Many theorize that environmental lead levels that began increasing in the 1960s, contributed to the increase in societal violence from the 70s through the 90s. Suspiciously, crime levels began declining in the 90s. One of the many facts pointing to this belief includes the amount of lead found in the environment. Another consideration involves concrete scientific studies indicating the affect that the metal has on behavior. Lastly, fluctuating lead levels and behavioral changes occurred worldwide.
Until the 1970s, manufacturers used Pb(CH2CH3)4, known as tetraethyl lead as a component in paint, plumbing and as an anti-knock constituent in gasoline. Research eventually revealed that lead had toxic effects and subsequently, the governmental initiated a ban on lead. The air, soil and water in many locations may continue harboring the toxic metal. However, levels do not usually reach the quantities commonly found in earlier decades.
Beginning in the 1970s, physicians determined that lead poisons the brain and causes irreversible damage. The metal decreases cognitive function, which lowers intelligence. Lead interferes with analytical and reasoning abilities. The metal traveling from the blood to the brain also inhibits decision-making ability while affecting attention span, emotional regulation and impulse control. Herbert L. Needleman, M.D., professor of pediatrics and psychiatry at the University Of Pittsburgh School Of Medicine was one of the first in the 70s to uncover the toxic effects of lead.
Needleman found that lead interferes with neuron function and transmission in the growing brain. Children testing positive for lead in the body demonstrated lower I.Q. scores compared to children not having systemic lead levels. The areas of the brain affected included the frontal lobes, which regulate behavior and impulse control. Without the ability to control one’s actions, antisocial and criminal behaviors commonly occur. These studies influenced the removal of lead from many consumer products.
Studies as recent as the late 1990s revealed even more disturbing data. The Pitt study indicated that over 300 children having what the government considered safe levels of lead in the body continued exhibiting increased aggression, attention deficits and delinquent behavior. Though not exhibiting visible symptoms of lead poisoning, the researchers found the lead hidden in the children’s bones. In 2002, evaluating almost 200 known Allegheny County, Pennsylvania delinquents revealed that the young people had higher than normal lead levels in their bones.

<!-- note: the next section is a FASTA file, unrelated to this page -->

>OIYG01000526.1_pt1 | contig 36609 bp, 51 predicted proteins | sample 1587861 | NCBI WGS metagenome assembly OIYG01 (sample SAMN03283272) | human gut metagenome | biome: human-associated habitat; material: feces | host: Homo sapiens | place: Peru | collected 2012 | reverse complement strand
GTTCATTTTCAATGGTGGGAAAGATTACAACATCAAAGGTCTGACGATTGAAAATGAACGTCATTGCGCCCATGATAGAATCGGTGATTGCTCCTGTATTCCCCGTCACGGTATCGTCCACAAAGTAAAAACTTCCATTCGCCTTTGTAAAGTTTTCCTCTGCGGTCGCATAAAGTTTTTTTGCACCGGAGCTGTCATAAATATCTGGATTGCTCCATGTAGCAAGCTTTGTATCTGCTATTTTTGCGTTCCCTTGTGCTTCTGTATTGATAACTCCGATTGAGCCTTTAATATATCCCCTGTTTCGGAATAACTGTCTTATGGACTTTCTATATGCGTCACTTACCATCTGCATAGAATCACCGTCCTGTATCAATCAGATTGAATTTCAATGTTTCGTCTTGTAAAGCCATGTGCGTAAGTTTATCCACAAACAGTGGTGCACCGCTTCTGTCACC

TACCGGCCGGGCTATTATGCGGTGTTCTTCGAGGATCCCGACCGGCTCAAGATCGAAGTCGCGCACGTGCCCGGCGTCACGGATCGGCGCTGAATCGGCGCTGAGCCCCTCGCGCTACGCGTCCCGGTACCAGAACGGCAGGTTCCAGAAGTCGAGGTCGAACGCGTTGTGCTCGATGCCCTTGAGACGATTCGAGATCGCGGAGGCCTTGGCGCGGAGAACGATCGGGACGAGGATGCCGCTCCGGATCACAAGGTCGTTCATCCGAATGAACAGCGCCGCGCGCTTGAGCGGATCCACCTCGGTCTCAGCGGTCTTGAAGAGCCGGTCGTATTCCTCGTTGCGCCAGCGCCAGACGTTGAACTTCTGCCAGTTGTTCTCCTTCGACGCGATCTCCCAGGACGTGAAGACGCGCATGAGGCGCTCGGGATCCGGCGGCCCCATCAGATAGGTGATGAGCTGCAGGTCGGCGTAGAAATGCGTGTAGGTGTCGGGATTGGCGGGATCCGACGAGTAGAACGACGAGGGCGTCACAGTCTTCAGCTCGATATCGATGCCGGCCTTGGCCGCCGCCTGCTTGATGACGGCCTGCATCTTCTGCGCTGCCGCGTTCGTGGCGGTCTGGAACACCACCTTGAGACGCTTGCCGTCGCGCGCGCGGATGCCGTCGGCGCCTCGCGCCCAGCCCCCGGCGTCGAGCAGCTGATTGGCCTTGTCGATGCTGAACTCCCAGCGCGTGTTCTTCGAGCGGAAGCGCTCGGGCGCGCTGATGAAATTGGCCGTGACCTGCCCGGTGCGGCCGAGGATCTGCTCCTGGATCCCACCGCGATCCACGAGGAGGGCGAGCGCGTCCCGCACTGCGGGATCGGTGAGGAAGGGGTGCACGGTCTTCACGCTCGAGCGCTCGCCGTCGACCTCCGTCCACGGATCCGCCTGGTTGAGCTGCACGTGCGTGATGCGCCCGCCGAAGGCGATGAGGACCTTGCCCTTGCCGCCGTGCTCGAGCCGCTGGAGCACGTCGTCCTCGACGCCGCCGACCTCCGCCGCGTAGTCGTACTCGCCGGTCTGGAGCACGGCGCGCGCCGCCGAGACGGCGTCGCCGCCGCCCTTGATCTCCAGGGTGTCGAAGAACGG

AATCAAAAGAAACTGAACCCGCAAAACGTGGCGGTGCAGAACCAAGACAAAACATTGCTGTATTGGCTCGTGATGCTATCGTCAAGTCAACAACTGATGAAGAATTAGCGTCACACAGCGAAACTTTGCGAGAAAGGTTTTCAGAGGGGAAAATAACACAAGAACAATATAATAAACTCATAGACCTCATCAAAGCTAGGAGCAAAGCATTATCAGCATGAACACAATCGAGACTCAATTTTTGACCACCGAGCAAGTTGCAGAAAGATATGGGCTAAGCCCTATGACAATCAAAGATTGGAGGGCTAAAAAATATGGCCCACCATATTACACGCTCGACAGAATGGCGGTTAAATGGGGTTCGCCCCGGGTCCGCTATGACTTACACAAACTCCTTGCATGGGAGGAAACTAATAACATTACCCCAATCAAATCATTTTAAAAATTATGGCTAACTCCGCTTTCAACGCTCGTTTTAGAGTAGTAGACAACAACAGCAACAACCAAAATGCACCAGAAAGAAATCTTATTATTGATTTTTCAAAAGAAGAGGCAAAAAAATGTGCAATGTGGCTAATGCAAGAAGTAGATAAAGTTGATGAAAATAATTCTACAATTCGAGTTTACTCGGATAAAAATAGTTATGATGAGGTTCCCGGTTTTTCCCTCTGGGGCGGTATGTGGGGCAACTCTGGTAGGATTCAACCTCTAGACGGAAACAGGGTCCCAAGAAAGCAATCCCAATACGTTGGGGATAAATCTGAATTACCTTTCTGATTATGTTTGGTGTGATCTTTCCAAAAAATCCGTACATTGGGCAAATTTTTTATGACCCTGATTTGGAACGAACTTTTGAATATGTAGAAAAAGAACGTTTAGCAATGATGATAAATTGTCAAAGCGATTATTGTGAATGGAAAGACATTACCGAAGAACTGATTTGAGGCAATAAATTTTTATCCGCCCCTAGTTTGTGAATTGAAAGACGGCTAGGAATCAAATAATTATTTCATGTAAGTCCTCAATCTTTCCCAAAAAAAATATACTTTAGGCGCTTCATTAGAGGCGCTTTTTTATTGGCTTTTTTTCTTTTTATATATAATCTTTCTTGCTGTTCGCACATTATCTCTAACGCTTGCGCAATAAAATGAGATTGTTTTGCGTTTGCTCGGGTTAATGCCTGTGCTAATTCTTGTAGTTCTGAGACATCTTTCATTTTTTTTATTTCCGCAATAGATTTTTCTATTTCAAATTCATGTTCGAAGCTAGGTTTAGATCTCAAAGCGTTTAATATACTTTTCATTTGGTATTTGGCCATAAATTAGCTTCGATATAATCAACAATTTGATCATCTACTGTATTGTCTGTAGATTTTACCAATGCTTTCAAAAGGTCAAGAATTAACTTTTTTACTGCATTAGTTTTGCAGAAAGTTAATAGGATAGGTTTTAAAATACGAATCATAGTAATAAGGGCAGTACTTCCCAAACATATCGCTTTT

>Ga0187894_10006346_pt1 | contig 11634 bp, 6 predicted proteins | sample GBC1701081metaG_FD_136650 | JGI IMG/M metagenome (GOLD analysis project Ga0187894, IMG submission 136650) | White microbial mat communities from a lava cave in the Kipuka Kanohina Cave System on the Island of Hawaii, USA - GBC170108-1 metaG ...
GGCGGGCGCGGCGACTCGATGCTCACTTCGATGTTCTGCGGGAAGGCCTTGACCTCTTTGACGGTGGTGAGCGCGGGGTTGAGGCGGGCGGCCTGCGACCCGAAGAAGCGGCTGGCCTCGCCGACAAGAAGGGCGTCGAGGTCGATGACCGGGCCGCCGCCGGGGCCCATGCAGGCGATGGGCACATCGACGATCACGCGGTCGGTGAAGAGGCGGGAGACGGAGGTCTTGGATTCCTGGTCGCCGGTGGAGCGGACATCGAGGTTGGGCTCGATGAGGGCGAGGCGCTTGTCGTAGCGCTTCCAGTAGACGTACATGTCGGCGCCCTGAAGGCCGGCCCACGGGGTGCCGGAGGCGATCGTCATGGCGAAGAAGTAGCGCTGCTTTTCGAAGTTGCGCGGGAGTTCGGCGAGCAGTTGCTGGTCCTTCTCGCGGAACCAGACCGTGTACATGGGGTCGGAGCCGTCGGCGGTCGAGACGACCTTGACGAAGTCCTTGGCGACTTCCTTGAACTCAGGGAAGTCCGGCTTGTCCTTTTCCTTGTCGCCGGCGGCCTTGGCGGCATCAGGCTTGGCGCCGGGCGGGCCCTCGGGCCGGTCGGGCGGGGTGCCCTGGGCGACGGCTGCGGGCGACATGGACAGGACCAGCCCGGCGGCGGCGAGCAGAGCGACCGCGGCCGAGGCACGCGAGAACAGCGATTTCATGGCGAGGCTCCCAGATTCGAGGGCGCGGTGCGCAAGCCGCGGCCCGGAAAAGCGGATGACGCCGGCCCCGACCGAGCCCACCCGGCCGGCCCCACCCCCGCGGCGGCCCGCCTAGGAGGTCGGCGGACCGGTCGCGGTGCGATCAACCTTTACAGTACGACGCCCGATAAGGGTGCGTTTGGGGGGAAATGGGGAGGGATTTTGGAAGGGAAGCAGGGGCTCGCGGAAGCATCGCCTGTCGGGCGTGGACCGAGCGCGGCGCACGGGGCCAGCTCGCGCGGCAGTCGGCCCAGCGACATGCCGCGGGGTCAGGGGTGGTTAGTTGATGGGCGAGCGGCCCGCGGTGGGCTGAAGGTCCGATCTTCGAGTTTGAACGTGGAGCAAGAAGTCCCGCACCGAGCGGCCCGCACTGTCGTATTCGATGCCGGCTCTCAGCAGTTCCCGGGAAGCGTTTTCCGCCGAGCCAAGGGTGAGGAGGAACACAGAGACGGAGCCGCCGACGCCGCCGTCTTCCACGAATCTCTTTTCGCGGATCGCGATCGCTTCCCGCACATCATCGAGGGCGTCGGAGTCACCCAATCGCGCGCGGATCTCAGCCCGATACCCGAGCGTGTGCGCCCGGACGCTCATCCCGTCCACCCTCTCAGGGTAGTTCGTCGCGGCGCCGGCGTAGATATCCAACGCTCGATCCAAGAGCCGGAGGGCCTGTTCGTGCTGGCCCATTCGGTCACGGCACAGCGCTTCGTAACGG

Unleaded Gasoline the Culprit
Rick Nevin served as a consultant for the U.S. Department of Housing and Urban Development in 1994.Nevin became involved in studying the benefits of removing lead from homes when someone suggested a correlation between environmental lead and social behavior. Through his research, Nevin found that the largest source of tetraethyl lead was gasoline and not the materials found in the older homes. Lead emissions from automobiles skyrocketed from the end of WWII through the 1970s. Nevin also found that crime rates rose from the 60s through the 80s and began declining with the introduction of unleaded gasoline.
Though the research proved interesting, the consultant determined that data obtained from international locations would confirm or negate his theory. Nevin compiled data from Australia, Canada and Great Britain. He continued the study by investigating Finland, France and Italy along with other European countries. Time and again, violent crime occurred within two decades of the years where communities used leaded gasoline.
Public Health Policy professor Jessica Wolpaw Reyes used the correlation between lead and behavior as the topic for a graduate dissertation. Reyes’ approach involved tracing the use and decline of leaded gasoline in specific areas and evaluating the crime rates accordingly. Reyes found that not every city or community across the country discontinued leaded gasoline at the same time. Interestingly enough, wherever communities abruptly ceased using leaded gasoline, crime rates also abruptly dropped.
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Doug Headley is a crime scene investigator and guest author at HowDoIBecomeA.net, where he contributed to the guide “How To Become A Probation Officer” to help prospective students find a degree program for their desired career path.